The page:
What has changed about the state pension age?
The Government’s move to equalise the state pension age to 65, in line with men, has meant women are having to wait years after they expected to retire for their state pension.
The state pension age is in the process of moving to 66 and will continue to increase over the next few decades.
Many women born in the 1950s say they were never notified about the state pension age changes, but the Government says they were “clearly communicated”. These women say state pension age changes are causing them emotional stress and financial hardship.
An increasing number of women are working into their sixties and beyond. Today there are 1.26 million women in their 60s who are working, according to the jobs and volunteering site for the over 50s Rest Lest – an increase of 50 per cent since 2009.
But some women say they cannot find a job no matter how hard they try and are having to claim benefits. Others say they have been forced into insecure or unsuitable jobs they are over qualified for. In 2018, more than 75 per cent of women in their 50s were employed but the figure for women in their 60s was under 33 per cent.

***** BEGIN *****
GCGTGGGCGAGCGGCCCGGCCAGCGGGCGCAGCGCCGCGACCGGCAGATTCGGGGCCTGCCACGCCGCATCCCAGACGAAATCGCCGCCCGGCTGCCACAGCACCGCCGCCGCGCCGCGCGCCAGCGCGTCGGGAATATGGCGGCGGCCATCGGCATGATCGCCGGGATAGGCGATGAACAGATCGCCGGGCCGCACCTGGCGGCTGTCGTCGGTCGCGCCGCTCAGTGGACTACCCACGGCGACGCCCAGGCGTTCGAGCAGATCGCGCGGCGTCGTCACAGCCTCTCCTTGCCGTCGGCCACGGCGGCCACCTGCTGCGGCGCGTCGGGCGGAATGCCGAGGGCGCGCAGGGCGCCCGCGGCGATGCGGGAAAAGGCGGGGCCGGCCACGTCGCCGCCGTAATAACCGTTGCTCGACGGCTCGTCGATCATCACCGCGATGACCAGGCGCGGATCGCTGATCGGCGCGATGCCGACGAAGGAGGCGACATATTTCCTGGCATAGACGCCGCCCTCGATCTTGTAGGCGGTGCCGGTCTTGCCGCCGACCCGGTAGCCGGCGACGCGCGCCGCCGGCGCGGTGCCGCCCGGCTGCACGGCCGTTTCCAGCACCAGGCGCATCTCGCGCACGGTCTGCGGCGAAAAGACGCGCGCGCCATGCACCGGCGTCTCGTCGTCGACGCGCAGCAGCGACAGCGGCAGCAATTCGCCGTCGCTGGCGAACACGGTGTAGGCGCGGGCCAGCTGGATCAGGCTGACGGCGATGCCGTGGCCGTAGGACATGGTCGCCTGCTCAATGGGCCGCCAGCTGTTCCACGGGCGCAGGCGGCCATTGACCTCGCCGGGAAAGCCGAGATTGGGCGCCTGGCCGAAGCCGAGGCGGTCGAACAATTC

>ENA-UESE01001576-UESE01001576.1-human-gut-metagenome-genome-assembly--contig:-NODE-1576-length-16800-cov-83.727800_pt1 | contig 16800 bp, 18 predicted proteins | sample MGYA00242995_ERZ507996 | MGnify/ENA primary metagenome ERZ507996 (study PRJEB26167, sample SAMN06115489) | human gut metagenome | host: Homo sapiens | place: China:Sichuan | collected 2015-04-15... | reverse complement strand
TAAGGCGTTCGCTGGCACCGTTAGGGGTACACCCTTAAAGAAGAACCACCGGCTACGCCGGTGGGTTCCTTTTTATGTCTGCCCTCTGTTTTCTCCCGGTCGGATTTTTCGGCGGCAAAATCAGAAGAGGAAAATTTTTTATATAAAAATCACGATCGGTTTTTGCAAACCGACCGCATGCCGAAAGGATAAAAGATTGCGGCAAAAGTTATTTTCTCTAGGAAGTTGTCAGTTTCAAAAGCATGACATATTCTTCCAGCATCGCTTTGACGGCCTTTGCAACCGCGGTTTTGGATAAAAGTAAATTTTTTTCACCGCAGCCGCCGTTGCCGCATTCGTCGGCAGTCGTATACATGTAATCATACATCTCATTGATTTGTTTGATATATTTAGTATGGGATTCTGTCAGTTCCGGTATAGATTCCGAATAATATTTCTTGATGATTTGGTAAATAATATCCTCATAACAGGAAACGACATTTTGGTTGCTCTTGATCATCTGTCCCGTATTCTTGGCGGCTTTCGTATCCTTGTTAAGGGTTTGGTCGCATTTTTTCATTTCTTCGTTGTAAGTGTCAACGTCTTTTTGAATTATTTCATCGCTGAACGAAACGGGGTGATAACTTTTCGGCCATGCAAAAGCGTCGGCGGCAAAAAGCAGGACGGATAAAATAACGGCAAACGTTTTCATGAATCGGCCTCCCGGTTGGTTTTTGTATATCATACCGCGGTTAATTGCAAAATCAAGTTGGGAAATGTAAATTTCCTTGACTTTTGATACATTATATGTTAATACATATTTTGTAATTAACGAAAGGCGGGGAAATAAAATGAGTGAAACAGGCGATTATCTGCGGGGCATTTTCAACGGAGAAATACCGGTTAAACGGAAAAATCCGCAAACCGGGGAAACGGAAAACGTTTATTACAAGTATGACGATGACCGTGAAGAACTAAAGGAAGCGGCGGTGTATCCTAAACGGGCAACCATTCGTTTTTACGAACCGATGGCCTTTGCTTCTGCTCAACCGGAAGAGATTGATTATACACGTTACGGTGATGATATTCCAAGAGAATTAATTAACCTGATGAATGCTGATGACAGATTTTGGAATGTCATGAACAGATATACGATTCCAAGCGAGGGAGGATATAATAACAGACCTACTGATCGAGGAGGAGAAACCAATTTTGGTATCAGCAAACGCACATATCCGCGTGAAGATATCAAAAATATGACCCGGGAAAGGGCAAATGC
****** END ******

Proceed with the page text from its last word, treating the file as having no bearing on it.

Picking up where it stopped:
Then, in June 2018, the DWP stopped her Personal Independence Payments (PIP) following a reassessment. This reassessment came after Jeannie informed the DWP she was having her chest pains investigated and she considered her health to be deteriorating.
“I did the reassessment. This time, with all these illnesses, I got no points and they stopped everything. I had to go on Universal Credit.”